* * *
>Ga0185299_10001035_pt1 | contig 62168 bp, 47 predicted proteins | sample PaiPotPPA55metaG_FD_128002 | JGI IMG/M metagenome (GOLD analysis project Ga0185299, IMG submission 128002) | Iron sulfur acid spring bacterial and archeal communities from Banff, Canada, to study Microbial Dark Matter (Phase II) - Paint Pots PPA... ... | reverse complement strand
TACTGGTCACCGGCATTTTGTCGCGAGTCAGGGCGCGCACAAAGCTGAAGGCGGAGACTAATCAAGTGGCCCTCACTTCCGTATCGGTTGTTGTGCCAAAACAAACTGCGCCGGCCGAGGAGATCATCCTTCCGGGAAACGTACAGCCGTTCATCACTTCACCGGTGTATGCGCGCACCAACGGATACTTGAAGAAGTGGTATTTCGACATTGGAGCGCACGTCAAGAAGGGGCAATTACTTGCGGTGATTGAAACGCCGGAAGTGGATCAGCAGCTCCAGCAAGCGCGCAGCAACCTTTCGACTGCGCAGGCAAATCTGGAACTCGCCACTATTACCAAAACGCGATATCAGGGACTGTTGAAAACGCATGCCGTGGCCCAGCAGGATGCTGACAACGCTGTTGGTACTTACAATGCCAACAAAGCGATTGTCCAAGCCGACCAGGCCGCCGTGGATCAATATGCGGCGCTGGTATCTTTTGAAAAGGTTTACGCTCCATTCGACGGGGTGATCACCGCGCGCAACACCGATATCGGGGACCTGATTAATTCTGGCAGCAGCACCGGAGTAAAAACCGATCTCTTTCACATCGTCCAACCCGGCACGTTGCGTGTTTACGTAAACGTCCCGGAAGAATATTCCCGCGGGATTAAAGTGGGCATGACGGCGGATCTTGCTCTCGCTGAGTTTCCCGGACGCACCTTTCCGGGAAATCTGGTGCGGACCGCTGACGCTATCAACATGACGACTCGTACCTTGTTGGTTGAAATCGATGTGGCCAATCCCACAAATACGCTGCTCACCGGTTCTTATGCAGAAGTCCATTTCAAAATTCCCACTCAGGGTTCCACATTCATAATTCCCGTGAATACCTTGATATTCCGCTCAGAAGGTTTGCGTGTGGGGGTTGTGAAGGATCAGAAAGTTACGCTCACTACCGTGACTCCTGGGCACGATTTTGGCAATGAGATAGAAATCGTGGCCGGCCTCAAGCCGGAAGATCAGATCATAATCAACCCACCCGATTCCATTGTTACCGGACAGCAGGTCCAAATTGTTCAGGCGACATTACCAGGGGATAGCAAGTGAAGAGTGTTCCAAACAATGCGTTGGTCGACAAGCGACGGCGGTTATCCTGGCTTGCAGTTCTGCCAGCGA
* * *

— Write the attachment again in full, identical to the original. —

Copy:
>Ga0185299_10001035_pt1 | contig 62168 bp, 47 predicted proteins | sample PaiPotPPA55metaG_FD_128002 | JGI IMG/M metagenome (GOLD analysis project Ga0185299, IMG submission 128002) | Iron sulfur acid spring bacterial and archeal communities from Banff, Canada, to study Microbial Dark Matter (Phase II) - Paint Pots PPA... ... | reverse complement strand
TACTGGTCACCGGCATTTTGTCGCGAGTCAGGGCGCGCACAAAGCTGAAGGCGGAGACTAATCAAGTGGCCCTCACTTCCGTATCGGTTGTTGTGCCAAAACAAACTGCGCCGGCCGAGGAGATCATCCTTCCGGGAAACGTACAGCCGTTCATCACTTCACCGGTGTATGCGCGCACCAACGGATACTTGAAGAAGTGGTATTTCGACATTGGAGCGCACGTCAAGAAGGGGCAATTACTTGCGGTGATTGAAACGCCGGAAGTGGATCAGCAGCTCCAGCAAGCGCGCAGCAACCTTTCGACTGCGCAGGCAAATCTGGAACTCGCCACTATTACCAAAACGCGATATCAGGGACTGTTGAAAACGCATGCCGTGGCCCAGCAGGATGCTGACAACGCTGTTGGTACTTACAATGCCAACAAAGCGATTGTCCAAGCCGACCAGGCCGCCGTGGATCAATATGCGGCGCTGGTATCTTTTGAAAAGGTTTACGCTCCATTCGACGGGGTGATCACCGCGCGCAACACCGATATCGGGGACCTGATTAATTCTGGCAGCAGCACCGGAGTAAAAACCGATCTCTTTCACATCGTCCAACCCGGCACGTTGCGTGTTTACGTAAACGTCCCGGAAGAATATTCCCGCGGGATTAAAGTGGGCATGACGGCGGATCTTGCTCTCGCTGAGTTTCCCGGACGCACCTTTCCGGGAAATCTGGTGCGGACCGCTGACGCTATCAACATGACGACTCGTACCTTGTTGGTTGAAATCGATGTGGCCAATCCCACAAATACGCTGCTCACCGGTTCTTATGCAGAAGTCCATTTCAAAATTCCCACTCAGGGTTCCACATTCATAATTCCCGTGAATACCTTGATATTCCGCTCAGAAGGTTTGCGTGTGGGGGTTGTGAAGGATCAGAAAGTTACGCTCACTACCGTGACTCCTGGGCACGATTTTGGCAATGAGATAGAAATCGTGGCCGGCCTCAAGCCGGAAGATCAGATCATAATCAACCCACCCGATTCCATTGTTACCGGACAGCAGGTCCAAATTGTTCAGGCGACATTACCAGGGGATAGCAAGTGAAGAGTGTTCCAAACAATGCGTTGGTCGACAAGCGACGGCGGTTATCCTGGCTTGCAGTTCTGCCAGCGA